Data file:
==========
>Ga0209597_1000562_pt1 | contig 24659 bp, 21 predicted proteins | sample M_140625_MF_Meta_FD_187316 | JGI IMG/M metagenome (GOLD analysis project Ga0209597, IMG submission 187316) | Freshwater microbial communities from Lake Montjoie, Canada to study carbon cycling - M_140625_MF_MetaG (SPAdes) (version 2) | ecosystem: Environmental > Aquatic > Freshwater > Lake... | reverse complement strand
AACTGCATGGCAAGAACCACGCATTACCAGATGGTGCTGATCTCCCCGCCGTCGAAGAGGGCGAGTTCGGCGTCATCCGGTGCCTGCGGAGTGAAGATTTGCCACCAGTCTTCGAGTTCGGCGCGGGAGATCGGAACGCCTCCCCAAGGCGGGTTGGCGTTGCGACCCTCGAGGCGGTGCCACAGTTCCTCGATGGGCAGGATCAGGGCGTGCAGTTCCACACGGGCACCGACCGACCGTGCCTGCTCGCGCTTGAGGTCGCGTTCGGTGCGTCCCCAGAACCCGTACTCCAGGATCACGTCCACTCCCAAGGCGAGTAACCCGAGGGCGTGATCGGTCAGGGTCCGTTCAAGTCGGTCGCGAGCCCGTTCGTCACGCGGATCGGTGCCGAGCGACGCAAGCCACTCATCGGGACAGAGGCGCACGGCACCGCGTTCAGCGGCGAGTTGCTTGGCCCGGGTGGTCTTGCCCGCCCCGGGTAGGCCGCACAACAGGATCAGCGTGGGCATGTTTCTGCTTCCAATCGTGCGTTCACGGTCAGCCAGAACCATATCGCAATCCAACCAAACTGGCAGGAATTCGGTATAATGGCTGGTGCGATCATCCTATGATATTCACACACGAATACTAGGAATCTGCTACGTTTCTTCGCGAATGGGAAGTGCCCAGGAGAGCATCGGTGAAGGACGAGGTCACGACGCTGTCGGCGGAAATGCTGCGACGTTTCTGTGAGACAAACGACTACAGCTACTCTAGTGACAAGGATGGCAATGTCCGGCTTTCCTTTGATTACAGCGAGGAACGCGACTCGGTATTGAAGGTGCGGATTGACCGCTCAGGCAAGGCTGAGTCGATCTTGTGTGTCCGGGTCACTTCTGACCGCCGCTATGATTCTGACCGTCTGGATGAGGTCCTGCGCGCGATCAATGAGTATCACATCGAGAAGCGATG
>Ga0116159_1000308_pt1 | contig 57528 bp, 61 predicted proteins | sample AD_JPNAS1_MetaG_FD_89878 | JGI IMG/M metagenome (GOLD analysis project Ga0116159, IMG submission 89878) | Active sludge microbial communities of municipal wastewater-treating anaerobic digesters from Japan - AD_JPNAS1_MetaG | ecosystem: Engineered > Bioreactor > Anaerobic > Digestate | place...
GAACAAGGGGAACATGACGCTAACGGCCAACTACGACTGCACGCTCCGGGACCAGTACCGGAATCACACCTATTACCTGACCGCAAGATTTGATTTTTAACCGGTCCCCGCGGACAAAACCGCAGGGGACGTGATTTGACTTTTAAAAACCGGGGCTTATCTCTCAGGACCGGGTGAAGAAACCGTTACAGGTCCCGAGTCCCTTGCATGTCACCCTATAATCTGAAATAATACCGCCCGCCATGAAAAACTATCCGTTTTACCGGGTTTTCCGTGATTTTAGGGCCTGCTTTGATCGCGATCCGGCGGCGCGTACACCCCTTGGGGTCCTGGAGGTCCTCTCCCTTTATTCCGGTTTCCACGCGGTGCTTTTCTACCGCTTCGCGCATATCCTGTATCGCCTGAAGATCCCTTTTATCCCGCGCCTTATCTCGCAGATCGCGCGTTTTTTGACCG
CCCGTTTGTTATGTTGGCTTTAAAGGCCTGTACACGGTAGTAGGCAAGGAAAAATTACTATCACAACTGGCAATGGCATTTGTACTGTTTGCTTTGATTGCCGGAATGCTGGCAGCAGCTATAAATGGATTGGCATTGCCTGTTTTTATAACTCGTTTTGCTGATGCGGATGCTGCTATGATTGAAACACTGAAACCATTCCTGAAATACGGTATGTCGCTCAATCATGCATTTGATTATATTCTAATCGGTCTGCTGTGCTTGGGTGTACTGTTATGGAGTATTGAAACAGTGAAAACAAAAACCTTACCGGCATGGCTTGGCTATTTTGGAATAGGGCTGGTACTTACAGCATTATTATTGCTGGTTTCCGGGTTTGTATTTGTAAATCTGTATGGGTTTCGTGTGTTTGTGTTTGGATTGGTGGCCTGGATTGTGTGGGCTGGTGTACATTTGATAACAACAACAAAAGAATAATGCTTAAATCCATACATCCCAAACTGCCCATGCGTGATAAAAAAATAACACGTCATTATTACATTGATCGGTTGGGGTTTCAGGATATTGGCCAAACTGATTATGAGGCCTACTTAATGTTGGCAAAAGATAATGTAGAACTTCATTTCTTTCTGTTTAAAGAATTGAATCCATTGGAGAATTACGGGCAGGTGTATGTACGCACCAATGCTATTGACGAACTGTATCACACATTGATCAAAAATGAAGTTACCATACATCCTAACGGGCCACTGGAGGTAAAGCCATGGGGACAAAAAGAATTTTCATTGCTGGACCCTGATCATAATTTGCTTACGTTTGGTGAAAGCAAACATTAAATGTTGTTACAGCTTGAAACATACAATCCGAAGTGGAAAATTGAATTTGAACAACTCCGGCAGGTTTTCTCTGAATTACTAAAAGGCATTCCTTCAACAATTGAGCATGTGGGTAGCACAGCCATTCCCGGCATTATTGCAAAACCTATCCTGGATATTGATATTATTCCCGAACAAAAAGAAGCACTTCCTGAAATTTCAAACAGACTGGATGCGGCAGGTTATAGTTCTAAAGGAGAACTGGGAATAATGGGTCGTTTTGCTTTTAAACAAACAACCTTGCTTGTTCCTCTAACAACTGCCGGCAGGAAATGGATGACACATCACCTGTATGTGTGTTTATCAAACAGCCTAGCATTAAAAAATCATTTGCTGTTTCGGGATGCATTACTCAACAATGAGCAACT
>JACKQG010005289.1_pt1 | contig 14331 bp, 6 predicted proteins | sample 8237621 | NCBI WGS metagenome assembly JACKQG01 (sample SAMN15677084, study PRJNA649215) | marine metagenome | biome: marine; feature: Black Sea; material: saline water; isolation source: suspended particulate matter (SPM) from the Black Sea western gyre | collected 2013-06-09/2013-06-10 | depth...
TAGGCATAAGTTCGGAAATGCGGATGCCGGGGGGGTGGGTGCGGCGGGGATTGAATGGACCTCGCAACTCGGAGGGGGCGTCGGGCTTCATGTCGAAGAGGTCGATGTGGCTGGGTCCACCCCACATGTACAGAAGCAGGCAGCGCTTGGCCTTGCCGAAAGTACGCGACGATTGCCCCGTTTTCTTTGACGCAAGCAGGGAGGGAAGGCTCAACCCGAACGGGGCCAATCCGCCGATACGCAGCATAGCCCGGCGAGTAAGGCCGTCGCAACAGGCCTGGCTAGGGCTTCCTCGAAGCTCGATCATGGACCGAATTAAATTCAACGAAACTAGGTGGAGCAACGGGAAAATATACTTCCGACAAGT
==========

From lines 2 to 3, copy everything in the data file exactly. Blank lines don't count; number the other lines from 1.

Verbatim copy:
AACTGCATGGCAAGAACCACGCATTACCAGATGGTGCTGATCTCCCCGCCGTCGAAGAGGGCGAGTTCGGCGTCATCCGGTGCCTGCGGAGTGAAGATTTGCCACCAGTCTTCGAGTTCGGCGCGGGAGATCGGAACGCCTCCCCAAGGCGGGTTGGCGTTGCGACCCTCGAGGCGGTGCCACAGTTCCTCGATGGGCAGGATCAGGGCGTGCAGTTCCACACGGGCACCGACCGACCGTGCCTGCTCGCGCTTGAGGTCGCGTTCGGTGCGTCCCCAGAACCCGTACTCCAGGATCACGTCCACTCCCAAGGCGAGTAACCCGAGGGCGTGATCGGTCAGGGTCCGTTCAAGTCGGTCGCGAGCCCGTTCGTCACGCGGATCGGTGCCGAGCGACGCAAGCCACTCATCGGGACAGAGGCGCACGGCACCGCGTTCAGCGGCGAGTTGCTTGGCCCGGGTGGTCTTGCCCGCCCCGGGTAGGCCGCACAACAGGATCAGCGTGGGCATGTTTCTGCTTCCAATCGTGCGTTCACGGTCAGCCAGAACCATATCGCAATCCAACCAAACTGGCAGGAATTCGGTATAATGGCTGGTGCGATCATCCTATGATATTCACACACGAATACTAGGAATCTGCTACGTTTCTTCGCGAATGGGAAGTGCCCAGGAGAGCATCGGTGAAGGACGAGGTCACGACGCTGTCGGCGGAAATGCTGCGACGTTTCTGTGAGACAAACGACTACAGCTACTCTAGTGACAAGGATGGCAATGTCCGGCTTTCCTTTGATTACAGCGAGGAACGCGACTCGGTATTGAAGGTGCGGATTGACCGCTCAGGCAAGGCTGAGTCGATCTTGTGTGTCCGGGTCACTTCTGACCGCCGCTATGATTCTGACCGTCTGGATGAGGTCCTGCGCGCGATCAATGAGTATCACATCGAGAAGCGATG
>Ga0116159_1000308_pt1 | contig 57528 bp, 61 predicted proteins | sample AD_JPNAS1_MetaG_FD_89878 | JGI IMG/M metagenome (GOLD analysis project Ga0116159, IMG submission 89878) | Active sludge microbial communities of municipal wastewater-treating anaerobic digesters from Japan - AD_JPNAS1_MetaG | ecosystem: Engineered > Bioreactor > Anaerobic > Digestate | place...